Fast lenses can be useful in more limited ways...I also have the Sigma 16mm F1.4, but think of it more as a specialty lens for certain dark interior shooting, nighttime walkaround handheld, etc.  For me, it's my favorite lens for photographing dark rides at Disney World, where the wide perspective plus fast aperture allow me to shoot from moving boat rides and cars where flash is forbidden and light is extremely low.

 

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@zackiedawg Thanks, saw your post on dpreview as well. I don't know if I need anything else for a cruise than the 18-135. I definitely do not want a giant telephoto. I don't want that bulk. I will consider one when we do Alaska in the distant future. I may look into some of the excellent, cheap MF UW lenses. With the zebra thing on the a6400, a MF lens becomes easy to use.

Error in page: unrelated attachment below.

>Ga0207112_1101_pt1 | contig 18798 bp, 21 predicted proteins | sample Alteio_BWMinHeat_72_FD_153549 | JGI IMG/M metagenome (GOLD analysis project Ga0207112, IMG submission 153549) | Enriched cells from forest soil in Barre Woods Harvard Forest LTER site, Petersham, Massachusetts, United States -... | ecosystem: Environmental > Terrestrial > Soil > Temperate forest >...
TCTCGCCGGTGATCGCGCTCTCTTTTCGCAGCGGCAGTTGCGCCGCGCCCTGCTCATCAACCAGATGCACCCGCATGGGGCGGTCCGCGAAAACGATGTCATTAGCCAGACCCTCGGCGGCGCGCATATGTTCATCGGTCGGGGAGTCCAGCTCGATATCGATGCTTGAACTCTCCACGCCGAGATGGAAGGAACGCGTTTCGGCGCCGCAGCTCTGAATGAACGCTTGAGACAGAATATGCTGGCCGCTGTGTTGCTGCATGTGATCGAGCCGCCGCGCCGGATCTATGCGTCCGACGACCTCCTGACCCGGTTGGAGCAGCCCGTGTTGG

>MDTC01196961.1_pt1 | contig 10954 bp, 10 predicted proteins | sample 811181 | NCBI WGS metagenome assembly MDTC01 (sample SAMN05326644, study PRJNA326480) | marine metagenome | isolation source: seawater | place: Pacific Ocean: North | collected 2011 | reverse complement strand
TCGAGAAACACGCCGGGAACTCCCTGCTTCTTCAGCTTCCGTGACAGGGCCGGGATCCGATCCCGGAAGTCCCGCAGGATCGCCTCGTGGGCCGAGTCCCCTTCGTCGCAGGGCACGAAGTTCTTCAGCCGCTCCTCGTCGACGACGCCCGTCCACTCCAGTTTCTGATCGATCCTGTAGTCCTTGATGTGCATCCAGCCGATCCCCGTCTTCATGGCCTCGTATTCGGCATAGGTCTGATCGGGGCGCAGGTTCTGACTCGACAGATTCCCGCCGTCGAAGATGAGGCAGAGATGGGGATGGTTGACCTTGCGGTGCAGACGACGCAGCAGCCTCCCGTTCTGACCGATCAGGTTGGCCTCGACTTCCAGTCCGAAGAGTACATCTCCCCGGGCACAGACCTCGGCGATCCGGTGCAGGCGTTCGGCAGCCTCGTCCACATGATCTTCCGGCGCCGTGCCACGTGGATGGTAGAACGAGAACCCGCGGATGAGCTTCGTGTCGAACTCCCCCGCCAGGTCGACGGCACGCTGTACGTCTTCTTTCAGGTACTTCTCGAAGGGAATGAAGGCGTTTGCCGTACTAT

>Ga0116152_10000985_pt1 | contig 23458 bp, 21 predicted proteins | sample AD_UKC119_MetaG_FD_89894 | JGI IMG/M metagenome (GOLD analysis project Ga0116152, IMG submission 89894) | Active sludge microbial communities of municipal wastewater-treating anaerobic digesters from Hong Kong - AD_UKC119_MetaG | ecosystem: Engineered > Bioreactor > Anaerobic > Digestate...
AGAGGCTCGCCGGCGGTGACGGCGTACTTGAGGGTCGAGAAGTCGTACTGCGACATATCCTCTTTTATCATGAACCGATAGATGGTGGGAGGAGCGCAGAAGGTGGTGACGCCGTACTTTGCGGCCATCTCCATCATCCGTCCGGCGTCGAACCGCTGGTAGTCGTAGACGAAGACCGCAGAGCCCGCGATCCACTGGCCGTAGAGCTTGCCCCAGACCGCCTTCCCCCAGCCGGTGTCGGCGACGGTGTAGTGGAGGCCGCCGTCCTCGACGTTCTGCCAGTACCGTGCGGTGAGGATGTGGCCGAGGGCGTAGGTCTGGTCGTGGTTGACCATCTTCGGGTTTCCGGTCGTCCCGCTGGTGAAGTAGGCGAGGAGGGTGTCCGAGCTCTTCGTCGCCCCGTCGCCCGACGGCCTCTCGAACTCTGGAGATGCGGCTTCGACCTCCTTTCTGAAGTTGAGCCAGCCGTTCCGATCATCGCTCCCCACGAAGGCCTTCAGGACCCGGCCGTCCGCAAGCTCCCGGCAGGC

With Prime Day coming, there may be some good deals to be had. That was the other reason I was checking.

Edited by bigrednole
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4 hours ago, bigrednole said:

I may look into some of the excellent, cheap MF UW lenses. With the zebra thing on the a6400, a MF lens becomes easy to use.

 

With Prime Day coming, there may be some good deals to be had. That was the other reason I was checking.

 

Rokinon/Samyang 12mm f/2 is one of my favorite lenses on my A6300. I often carry the A6300 in a belt pouch with that lens as a wide alternative to the 24-105 on my A7III. Excellent sharpness even at F/2. That really helps the focus peaking which relies on contrast. 

 

10s - f/2 - ISO6400

p968451891-6.jpg